Publishers traditionally paid authors a certain amount for each book sold. Didn’t matter who sold it; didn’t matter who bought it, as long as it was new. Authors liked bookstores because they provided opportunities for consumers to purchase their product. They liked Amazon and other online retailers because they also sold books. Most authors don’t like Walmart because they aren’t represented in the limited titles they carry.

Publishers were the venture capitalists for an authorial business. They funded a lot of authors with advances that never paid out. Sometimes they struck a gusher and made huge profits. Occasionally they nurtured an author into a self-sustaining business whereby repeat sales were guaranteed.

In addition to being the venture capitalist for authors, publishers are in the manufacturing business, producing bound copies of ink on paper. Because of the multitudinous distribution channels, publishers printed lots of copies of a book, got them into stores (using distributors) and took them back if they didn’t sell (which they sold for pennies on the dollar to remainder companies who then stocked them on the bargain shelves in the same bookstores who had just returned them).

Before the internet, the system worked (albeit not the most efficiently). Along the product chain from author’s scribblings to the book in the reader’s hands all the tasks were divvied up in a fairly stable manner with little overlap. Many publishers had readers go through the slush piles of proffered manuscripts to find candidates for publication. Publishers also provided editors, copy editors, cover designers, marketing strategy, placement fees for bookstores, etc.

Online retailers, led by Amazon, provided readers with a mechanism to purchase books at a discount and have delivery in a few days. Bookstores still provided immediate gratification, and physical browsing, but the pressure on their model increased exponentially.

That in turn caused pressures on the publishers. Many people blame the “bean-counters” and “corporate raiders” for turning publishers from benign entities who nurtured authors to profit-driven mega corporations. While finance staffs implemented the changes, we need to look into the mirror for the real change agents. Yes, folks, we—the purchasers of books—caused the changes. What we buy and how we choose to buy it drives the whole business, not the other way around. For example, big box bookstores did not drive out the independent bookstores. We who purchased books from big mall bookstores drove out the independent bookstores.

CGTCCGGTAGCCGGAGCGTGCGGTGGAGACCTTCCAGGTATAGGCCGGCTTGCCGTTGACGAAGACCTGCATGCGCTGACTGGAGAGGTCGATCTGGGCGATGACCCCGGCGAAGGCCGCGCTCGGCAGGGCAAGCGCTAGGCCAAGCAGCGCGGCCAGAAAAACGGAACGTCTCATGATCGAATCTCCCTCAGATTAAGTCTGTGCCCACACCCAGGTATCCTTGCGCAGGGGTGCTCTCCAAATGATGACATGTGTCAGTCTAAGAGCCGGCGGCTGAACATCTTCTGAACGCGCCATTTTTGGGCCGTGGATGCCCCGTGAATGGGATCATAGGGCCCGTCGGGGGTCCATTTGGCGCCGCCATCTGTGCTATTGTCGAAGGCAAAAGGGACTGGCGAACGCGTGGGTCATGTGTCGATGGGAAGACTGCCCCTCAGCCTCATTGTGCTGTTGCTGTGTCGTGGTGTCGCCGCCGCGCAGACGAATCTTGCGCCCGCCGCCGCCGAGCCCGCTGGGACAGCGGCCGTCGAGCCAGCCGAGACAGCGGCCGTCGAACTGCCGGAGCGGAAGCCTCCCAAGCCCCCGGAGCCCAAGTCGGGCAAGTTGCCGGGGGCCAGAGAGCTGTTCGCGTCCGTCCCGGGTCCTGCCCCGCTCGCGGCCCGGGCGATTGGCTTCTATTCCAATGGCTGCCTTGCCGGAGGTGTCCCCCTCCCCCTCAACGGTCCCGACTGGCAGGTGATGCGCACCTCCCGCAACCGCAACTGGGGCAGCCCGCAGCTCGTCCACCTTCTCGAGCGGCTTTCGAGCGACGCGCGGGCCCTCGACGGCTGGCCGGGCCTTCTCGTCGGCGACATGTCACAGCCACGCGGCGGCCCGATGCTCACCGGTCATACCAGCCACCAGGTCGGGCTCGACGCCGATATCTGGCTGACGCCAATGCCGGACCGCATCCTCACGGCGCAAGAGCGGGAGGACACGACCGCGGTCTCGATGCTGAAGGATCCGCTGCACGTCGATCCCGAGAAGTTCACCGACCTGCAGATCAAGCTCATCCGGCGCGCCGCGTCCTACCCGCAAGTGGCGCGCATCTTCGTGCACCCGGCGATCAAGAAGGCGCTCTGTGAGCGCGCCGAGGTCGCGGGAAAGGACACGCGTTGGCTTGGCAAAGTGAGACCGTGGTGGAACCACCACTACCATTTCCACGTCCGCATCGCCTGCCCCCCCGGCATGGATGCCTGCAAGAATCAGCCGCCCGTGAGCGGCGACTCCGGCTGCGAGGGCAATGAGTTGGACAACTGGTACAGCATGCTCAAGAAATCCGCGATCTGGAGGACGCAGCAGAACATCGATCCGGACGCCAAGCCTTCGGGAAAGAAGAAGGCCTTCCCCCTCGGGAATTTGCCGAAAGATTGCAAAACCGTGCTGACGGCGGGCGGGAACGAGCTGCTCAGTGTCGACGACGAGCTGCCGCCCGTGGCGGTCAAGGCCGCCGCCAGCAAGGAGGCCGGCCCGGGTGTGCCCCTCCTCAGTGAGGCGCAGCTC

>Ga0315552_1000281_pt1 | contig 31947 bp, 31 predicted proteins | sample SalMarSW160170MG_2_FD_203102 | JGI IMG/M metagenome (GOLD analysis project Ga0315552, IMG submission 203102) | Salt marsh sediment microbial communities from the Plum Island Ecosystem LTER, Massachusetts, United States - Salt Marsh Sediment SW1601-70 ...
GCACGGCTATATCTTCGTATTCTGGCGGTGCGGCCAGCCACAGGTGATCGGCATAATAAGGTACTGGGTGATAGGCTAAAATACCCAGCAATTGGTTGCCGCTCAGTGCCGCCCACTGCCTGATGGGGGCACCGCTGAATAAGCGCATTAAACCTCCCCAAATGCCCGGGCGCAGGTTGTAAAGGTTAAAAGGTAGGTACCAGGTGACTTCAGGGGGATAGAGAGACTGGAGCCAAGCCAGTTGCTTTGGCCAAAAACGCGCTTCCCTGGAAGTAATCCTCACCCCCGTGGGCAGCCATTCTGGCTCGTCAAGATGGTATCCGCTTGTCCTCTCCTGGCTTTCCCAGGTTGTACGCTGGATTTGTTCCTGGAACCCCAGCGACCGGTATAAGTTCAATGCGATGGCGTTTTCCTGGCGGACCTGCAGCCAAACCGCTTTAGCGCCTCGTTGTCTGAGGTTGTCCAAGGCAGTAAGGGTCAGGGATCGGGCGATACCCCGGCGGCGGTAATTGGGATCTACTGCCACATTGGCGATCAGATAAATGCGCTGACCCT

All of which brings me to my occluded ball. Even though I personally prefer having a book in my hand, I have concluded that consumers’ preference for their Kindles, Nooks and other electronic readers over printed material are driving and will drive massive changes in the publishing industry.

Next week’s post contains my sense of the future of publishing and what that means for authors.

~ Jim

2 comments:

Shirley Wells said...

An interesting post. We live in interesting times, that's for sure.

I reluctantly bought an ereader when my publisher put me in ebooks and I love the ease and convenience of buying ebooks. I read far less print books these days.

Warren Bull said...

Nice to have you blogging again, JIm. I agree that consumers drive the marketplace and what cheapest sells most. I look forward for your forecast for the future.